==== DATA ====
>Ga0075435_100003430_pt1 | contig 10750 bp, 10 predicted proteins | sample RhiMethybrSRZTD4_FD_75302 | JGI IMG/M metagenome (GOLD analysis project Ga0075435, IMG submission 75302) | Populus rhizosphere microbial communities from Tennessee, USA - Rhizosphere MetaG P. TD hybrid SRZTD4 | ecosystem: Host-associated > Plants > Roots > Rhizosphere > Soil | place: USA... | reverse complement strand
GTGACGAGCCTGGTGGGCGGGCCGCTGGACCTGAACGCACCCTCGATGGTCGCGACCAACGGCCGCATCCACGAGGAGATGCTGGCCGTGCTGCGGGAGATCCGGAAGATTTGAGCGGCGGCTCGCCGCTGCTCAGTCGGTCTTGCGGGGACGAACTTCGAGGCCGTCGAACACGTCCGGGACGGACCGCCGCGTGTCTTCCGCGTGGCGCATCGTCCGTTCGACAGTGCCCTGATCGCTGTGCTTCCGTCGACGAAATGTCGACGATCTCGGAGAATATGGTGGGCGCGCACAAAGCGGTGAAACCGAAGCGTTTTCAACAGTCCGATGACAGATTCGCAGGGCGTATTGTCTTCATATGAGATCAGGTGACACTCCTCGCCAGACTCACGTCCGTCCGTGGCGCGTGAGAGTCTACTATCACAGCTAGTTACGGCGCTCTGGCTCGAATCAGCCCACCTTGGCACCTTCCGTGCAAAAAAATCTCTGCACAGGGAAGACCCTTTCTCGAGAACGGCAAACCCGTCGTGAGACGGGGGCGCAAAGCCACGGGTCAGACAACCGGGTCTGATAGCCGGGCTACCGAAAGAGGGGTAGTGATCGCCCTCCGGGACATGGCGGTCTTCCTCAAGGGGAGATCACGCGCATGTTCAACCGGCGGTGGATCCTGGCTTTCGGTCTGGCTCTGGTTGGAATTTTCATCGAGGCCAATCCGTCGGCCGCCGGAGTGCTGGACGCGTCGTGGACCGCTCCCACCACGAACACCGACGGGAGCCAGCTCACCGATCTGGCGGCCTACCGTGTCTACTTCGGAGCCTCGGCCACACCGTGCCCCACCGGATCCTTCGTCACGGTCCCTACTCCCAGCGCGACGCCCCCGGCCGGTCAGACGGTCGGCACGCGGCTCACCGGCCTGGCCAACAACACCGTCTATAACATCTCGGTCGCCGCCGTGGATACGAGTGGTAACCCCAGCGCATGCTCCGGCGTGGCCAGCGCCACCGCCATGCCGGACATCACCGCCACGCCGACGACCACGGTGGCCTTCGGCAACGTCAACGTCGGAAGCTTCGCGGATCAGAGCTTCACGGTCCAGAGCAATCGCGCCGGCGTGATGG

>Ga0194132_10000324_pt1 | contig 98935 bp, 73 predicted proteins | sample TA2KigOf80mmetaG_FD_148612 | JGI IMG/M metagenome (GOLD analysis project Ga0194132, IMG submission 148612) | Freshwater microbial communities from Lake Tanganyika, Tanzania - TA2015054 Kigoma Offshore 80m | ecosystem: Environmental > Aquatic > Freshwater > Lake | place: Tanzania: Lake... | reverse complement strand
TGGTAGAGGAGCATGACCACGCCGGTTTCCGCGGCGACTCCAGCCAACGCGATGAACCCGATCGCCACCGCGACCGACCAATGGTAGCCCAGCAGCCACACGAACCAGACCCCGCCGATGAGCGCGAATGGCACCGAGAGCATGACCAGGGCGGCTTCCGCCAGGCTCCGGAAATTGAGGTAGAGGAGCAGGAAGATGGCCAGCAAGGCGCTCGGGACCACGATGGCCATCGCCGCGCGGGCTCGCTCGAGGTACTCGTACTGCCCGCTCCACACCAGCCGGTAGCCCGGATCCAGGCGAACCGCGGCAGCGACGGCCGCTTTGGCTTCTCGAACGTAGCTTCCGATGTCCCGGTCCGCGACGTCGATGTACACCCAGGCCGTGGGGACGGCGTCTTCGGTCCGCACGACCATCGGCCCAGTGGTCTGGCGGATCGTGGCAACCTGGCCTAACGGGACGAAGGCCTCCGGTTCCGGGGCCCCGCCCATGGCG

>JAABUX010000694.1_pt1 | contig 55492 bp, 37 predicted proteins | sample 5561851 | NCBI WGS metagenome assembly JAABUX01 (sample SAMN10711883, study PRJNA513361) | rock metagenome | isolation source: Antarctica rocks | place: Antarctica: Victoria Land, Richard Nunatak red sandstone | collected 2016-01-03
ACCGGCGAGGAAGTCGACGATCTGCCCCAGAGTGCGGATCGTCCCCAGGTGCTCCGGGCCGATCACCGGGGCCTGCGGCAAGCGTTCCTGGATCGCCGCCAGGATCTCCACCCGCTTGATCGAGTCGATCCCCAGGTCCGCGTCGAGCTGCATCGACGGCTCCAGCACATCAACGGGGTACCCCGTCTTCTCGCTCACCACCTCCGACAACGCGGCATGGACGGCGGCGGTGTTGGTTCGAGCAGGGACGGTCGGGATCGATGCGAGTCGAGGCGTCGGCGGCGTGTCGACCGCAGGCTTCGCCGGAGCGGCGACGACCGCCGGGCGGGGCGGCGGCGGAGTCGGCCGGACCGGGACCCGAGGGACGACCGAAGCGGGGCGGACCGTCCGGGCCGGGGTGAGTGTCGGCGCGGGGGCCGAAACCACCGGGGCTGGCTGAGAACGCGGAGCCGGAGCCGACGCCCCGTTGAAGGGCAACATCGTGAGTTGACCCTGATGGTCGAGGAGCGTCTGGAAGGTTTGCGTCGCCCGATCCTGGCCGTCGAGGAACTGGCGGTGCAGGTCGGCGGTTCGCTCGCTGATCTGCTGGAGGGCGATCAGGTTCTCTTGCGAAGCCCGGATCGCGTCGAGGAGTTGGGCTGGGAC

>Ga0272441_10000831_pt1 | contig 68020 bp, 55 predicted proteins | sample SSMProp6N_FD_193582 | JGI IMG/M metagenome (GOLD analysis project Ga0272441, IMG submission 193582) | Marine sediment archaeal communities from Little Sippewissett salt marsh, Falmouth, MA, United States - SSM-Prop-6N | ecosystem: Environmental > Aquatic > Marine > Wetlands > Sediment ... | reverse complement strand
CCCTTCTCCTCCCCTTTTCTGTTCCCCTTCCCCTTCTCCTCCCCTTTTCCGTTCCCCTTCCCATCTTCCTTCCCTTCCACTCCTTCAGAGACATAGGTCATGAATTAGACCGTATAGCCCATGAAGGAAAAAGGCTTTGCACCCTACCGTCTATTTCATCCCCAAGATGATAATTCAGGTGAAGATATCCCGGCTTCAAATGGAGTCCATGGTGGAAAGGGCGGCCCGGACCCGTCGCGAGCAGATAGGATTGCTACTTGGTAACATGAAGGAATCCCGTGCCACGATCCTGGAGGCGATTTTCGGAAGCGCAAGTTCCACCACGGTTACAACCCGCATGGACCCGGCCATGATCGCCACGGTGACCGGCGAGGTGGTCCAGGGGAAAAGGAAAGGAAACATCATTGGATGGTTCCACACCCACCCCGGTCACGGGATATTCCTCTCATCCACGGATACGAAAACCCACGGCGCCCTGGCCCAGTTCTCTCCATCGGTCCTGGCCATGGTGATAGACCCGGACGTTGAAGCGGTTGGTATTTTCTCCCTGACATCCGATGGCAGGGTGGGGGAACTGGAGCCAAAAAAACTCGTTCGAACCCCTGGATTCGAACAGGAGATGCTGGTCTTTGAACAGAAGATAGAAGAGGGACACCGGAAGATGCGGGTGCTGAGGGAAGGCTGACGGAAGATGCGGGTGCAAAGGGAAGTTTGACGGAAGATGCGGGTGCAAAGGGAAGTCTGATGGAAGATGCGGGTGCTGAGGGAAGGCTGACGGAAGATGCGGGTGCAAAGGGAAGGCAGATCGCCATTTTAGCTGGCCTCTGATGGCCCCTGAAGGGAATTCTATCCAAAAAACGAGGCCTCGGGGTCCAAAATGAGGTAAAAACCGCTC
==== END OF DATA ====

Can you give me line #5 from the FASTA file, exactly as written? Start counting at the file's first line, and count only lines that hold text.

>JAABUX010000694.1_pt1 | contig 55492 bp, 37 predicted proteins | sample 5561851 | NCBI WGS metagenome assembly JAABUX01 (sample SAMN10711883, study PRJNA513361) | rock metagenome | isolation source: Antarctica rocks | place: Antarctica: Victoria Land, Richard Nunatak red sandstone | collected 2016-01-03